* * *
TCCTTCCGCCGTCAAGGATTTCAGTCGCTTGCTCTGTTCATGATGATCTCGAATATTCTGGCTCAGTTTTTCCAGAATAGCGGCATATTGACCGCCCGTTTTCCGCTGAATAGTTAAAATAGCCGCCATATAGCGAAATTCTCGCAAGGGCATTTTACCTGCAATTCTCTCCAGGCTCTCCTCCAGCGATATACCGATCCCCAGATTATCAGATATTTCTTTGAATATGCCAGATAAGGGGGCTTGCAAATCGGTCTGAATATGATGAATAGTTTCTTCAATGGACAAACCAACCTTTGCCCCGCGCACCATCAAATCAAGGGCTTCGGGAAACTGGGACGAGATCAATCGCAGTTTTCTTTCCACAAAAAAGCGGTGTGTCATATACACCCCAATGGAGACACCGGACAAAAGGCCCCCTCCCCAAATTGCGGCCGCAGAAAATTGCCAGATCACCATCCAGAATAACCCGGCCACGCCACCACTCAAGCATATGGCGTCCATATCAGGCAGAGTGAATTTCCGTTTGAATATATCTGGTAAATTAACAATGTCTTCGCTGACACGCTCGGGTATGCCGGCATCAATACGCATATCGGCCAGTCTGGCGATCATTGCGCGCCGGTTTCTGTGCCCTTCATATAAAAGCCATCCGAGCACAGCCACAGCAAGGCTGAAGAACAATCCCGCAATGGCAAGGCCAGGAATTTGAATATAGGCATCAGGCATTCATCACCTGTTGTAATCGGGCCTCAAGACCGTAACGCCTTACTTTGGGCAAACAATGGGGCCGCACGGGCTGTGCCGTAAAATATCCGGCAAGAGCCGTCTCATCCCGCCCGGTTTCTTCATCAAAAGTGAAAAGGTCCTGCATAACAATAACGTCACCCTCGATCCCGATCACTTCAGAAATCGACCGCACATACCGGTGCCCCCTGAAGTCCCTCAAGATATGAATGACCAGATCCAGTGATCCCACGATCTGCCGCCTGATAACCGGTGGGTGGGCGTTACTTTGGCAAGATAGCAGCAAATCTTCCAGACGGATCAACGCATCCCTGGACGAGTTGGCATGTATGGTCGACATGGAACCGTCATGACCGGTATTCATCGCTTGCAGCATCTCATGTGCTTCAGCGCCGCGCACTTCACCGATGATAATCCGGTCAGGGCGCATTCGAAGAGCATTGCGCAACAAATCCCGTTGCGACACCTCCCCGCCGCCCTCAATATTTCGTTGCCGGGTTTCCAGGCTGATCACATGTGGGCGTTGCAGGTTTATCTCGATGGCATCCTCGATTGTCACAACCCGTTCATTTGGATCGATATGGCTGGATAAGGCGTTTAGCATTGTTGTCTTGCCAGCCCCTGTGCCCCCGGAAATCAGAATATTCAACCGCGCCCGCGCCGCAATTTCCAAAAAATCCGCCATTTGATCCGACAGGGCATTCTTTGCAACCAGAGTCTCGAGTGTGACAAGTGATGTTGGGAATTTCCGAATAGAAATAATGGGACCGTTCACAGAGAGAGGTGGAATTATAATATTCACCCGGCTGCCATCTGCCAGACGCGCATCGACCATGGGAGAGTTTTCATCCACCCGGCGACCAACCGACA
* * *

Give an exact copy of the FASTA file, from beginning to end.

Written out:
TCCTTCCGCCGTCAAGGATTTCAGTCGCTTGCTCTGTTCATGATGATCTCGAATATTCTGGCTCAGTTTTTCCAGAATAGCGGCATATTGACCGCCCGTTTTCCGCTGAATAGTTAAAATAGCCGCCATATAGCGAAATTCTCGCAAGGGCATTTTACCTGCAATTCTCTCCAGGCTCTCCTCCAGCGATATACCGATCCCCAGATTATCAGATATTTCTTTGAATATGCCAGATAAGGGGGCTTGCAAATCGGTCTGAATATGATGAATAGTTTCTTCAATGGACAAACCAACCTTTGCCCCGCGCACCATCAAATCAAGGGCTTCGGGAAACTGGGACGAGATCAATCGCAGTTTTCTTTCCACAAAAAAGCGGTGTGTCATATACACCCCAATGGAGACACCGGACAAAAGGCCCCCTCCCCAAATTGCGGCCGCAGAAAATTGCCAGATCACCATCCAGAATAACCCGGCCACGCCACCACTCAAGCATATGGCGTCCATATCAGGCAGAGTGAATTTCCGTTTGAATATATCTGGTAAATTAACAATGTCTTCGCTGACACGCTCGGGTATGCCGGCATCAATACGCATATCGGCCAGTCTGGCGATCATTGCGCGCCGGTTTCTGTGCCCTTCATATAAAAGCCATCCGAGCACAGCCACAGCAAGGCTGAAGAACAATCCCGCAATGGCAAGGCCAGGAATTTGAATATAGGCATCAGGCATTCATCACCTGTTGTAATCGGGCCTCAAGACCGTAACGCCTTACTTTGGGCAAACAATGGGGCCGCACGGGCTGTGCCGTAAAATATCCGGCAAGAGCCGTCTCATCCCGCCCGGTTTCTTCATCAAAAGTGAAAAGGTCCTGCATAACAATAACGTCACCCTCGATCCCGATCACTTCAGAAATCGACCGCACATACCGGTGCCCCCTGAAGTCCCTCAAGATATGAATGACCAGATCCAGTGATCCCACGATCTGCCGCCTGATAACCGGTGGGTGGGCGTTACTTTGGCAAGATAGCAGCAAATCTTCCAGACGGATCAACGCATCCCTGGACGAGTTGGCATGTATGGTCGACATGGAACCGTCATGACCGGTATTCATCGCTTGCAGCATCTCATGTGCTTCAGCGCCGCGCACTTCACCGATGATAATCCGGTCAGGGCGCATTCGAAGAGCATTGCGCAACAAATCCCGTTGCGACACCTCCCCGCCGCCCTCAATATTTCGTTGCCGGGTTTCCAGGCTGATCACATGTGGGCGTTGCAGGTTTATCTCGATGGCATCCTCGATTGTCACAACCCGTTCATTTGGATCGATATGGCTGGATAAGGCGTTTAGCATTGTTGTCTTGCCAGCCCCTGTGCCCCCGGAAATCAGAATATTCAACCGCGCCCGCGCCGCAATTTCCAAAAAATCCGCCATTTGATCCGACAGGGCATTCTTTGCAACCAGAGTCTCGAGTGTGACAAGTGATGTTGGGAATTTCCGAATAGAAATAATGGGACCGTTCACAGAGAGAGGTGGAATTATAATATTCACCCGGCTGCCATCTGCCAGACGCGCATCGACCATGGGAGAGTTTTCATCCACCCGGCGACCAACCGACA